Stephen Kellogg and Gregory Alan Isakov took to the road over a week ago, after an eventful set of shows in Glasgow and Bristol, the two prolific songwriters arrived for a sold-out show at Manchester’s Gullivers.
After manoeuvring his way through the crowd, Stephen Kellogg takes to the stage and notes the evening’s hippie vibe, as he nods to sitting spectators. The audience soon warms to the Massachusetts songwriter’s sincere and humble blend of Country and Americana. When singing ‘Satisfied Man’, a song that harks back to his ‘Sixers’ days, an insightful smile spreads across his face: “There’s one thing on earth no man can touch, it’s the sleep of a satisfied man”.
With more than thirteen hundred shows under his belt, it is no wonder he looks so comfortable, as he quips “I like that Manchester shows have the energy of London, without all the bullshit”. Then without hesitation, morphs back into the tender troubadour to perform a wistful rendition of ‘Crosses’ from his 2013 solo record, ‘Blunderstone Rookery’. He goes on to mention the hilarious habit he picked up from touring with Kris Kristofferson; ending a song with an abrupt strum and purring ‘Thank you very much’ in an Elvis like fashion. Kellogg also mentioned how he was finding travelling with the somewhat nonchalant Gregory: “It’s like touring with a Jedi”.
Following his laid bare performance of ‘Noelle’ for his third daughter, he moves into the stirring ten-minute saga that is ‘Thanksgiving’. With its vivid imagery and his harrowing emotional delivery, similar to that of Mississippi’s John Murry, it swells to a towering finale. The audience seem rendered speechless, as the rambling narrator takes his leave.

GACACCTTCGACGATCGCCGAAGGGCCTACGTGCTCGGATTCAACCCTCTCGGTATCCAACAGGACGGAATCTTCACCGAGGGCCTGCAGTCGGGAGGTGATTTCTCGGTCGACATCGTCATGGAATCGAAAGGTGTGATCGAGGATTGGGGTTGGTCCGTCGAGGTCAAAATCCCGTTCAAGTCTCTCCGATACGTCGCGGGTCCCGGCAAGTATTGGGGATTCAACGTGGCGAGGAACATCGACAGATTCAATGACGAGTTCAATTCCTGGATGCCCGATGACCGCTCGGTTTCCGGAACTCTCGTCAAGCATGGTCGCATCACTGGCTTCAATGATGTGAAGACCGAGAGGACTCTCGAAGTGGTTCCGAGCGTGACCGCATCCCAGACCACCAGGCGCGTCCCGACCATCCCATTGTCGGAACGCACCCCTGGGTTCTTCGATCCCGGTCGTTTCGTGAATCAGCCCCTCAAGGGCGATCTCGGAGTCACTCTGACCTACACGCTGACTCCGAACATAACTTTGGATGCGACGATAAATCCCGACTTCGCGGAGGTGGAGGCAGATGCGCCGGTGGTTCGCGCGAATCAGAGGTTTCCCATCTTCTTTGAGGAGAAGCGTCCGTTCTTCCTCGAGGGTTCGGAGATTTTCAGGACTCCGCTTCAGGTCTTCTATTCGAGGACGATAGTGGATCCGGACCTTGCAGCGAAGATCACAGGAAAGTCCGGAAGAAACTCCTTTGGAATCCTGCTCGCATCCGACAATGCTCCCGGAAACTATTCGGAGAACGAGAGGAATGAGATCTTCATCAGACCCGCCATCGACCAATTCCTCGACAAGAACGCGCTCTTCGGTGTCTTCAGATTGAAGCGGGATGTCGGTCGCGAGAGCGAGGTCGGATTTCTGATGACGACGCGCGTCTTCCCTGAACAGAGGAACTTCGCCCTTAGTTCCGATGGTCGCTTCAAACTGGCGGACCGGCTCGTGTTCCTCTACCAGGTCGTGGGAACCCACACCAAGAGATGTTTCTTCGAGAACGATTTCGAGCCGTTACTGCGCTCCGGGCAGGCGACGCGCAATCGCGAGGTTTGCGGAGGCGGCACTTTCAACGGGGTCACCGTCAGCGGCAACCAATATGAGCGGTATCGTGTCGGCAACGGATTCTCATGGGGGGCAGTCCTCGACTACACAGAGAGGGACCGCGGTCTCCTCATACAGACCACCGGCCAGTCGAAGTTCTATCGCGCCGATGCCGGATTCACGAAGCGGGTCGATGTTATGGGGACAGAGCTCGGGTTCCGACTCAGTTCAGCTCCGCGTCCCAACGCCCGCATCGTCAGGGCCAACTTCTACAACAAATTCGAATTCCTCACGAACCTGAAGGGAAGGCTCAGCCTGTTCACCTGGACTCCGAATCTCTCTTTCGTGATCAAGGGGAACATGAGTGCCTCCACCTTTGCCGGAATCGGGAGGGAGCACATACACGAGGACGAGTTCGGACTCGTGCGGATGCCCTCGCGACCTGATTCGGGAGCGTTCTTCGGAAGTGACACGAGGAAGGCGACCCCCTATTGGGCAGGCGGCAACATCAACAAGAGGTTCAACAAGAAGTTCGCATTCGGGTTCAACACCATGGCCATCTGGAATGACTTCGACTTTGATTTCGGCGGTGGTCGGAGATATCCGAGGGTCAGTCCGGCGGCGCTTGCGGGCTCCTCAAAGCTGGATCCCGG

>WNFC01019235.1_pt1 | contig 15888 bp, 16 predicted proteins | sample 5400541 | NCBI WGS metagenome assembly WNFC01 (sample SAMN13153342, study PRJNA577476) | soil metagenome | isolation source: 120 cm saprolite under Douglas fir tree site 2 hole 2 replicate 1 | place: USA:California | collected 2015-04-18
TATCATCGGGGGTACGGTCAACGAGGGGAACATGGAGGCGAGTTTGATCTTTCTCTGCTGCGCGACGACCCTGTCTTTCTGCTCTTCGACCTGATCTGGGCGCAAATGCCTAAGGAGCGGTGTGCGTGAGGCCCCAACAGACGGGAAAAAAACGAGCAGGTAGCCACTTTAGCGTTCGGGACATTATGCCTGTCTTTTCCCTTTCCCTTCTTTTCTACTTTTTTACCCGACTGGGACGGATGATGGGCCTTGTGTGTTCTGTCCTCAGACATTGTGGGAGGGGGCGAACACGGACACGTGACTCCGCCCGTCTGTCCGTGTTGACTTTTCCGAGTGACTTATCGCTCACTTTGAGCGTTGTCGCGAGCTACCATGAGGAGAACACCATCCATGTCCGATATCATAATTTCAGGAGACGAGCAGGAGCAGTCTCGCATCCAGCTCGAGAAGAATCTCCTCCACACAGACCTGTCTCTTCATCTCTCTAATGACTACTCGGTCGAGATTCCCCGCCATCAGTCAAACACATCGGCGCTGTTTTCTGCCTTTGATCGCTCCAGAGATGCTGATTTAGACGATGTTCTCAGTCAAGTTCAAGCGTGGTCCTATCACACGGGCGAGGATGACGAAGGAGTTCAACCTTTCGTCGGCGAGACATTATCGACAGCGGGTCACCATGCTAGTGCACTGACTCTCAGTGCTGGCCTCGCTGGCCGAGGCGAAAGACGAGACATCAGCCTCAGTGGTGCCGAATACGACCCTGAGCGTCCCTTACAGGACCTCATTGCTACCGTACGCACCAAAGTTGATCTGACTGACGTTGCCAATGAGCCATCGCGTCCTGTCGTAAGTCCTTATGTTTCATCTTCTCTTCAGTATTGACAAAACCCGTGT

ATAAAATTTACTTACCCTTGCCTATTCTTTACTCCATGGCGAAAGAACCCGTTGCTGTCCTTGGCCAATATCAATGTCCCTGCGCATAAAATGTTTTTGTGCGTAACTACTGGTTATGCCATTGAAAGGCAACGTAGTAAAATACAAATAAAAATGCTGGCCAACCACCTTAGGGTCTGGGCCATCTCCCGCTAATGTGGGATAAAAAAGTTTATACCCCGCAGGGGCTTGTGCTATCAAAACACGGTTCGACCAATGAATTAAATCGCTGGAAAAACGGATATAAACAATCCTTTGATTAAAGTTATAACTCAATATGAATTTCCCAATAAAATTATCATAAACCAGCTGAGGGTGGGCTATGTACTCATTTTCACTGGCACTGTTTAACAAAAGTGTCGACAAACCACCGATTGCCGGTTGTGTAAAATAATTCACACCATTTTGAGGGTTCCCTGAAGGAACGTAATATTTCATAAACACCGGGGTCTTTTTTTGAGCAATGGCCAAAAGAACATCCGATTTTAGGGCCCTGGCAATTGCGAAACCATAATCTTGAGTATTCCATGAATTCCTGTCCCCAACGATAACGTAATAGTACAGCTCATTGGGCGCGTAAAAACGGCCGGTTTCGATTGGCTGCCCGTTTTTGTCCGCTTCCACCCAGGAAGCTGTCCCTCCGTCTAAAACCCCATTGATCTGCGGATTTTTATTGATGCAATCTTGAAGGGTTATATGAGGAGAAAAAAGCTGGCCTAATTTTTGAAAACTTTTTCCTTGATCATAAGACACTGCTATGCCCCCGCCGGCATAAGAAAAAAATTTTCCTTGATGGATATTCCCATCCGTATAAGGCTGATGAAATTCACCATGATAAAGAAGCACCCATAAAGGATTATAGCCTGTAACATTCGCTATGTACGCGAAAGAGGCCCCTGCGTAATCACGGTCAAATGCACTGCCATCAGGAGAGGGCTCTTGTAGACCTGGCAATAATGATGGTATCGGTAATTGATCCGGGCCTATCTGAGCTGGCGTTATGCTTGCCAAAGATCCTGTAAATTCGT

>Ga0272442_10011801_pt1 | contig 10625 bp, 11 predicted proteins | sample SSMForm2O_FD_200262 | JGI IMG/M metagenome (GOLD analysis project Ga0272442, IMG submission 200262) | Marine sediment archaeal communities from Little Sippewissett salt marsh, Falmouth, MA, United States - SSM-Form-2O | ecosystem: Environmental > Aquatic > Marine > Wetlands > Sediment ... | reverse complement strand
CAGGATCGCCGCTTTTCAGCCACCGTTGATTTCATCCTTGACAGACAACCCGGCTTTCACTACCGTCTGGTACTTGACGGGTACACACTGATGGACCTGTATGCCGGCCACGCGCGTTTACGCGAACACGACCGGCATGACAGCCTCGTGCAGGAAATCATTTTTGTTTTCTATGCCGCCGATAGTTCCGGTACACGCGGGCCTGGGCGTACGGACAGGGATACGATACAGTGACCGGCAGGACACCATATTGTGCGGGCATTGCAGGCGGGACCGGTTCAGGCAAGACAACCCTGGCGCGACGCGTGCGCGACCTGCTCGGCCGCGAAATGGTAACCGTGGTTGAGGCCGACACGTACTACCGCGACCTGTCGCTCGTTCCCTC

With the natural presence of both an earthy farm hand and a romantic wordsmith, Isakov adjusts his microphone beneath a grand chandelier. As his soft voice fills the room there are audible gasps of joy, as friends exchange blissful looks. Joined by the tremendously talented Steve Varney, on guitar, banjo and backing vocals, they ease their way through the gentle movements of ‘Amsterdam’ from Isakov’s most recent record, ‘The Weatherman’. Varney’s rich, reverberant guitar tone and the all-consuming beat of Gregory’s stomp box build up into incredible crescendos. The cavernous sound the duo creates is stunning and ‘dynamically’ the shifts throughout the show become enrapturing.
Isakov laughs that it is great to finally visit the city of Manchester, after his previous tour of ‘Hobbit towns’ and after a very polite request he plays ‘O’ City Lights’, a song inspired by Jack Kerouac’s ‘Tristessa’. Its idling, sombre tone drifts through the audience. His cover of Dylan’s ‘Mama You’ve Been On My Mind’ is soft, sweet and resounds with the simple charm of Isakov’s own songwriting; it seems to lend more from Jeff Buckley’s sensuous version than ol’ Zimmerman’s.
‘Living Proof’ evokes pastoral scenes and flitting emotions: “…the dark had wooden teeth, oh we broke up onto hill country… When we were flying free, we were dust from our bodies” Isakov’s innate ability to toy with abstract imagery is fascinating and makes his mellow melodies that bit more absorbing.
Review by: David Weir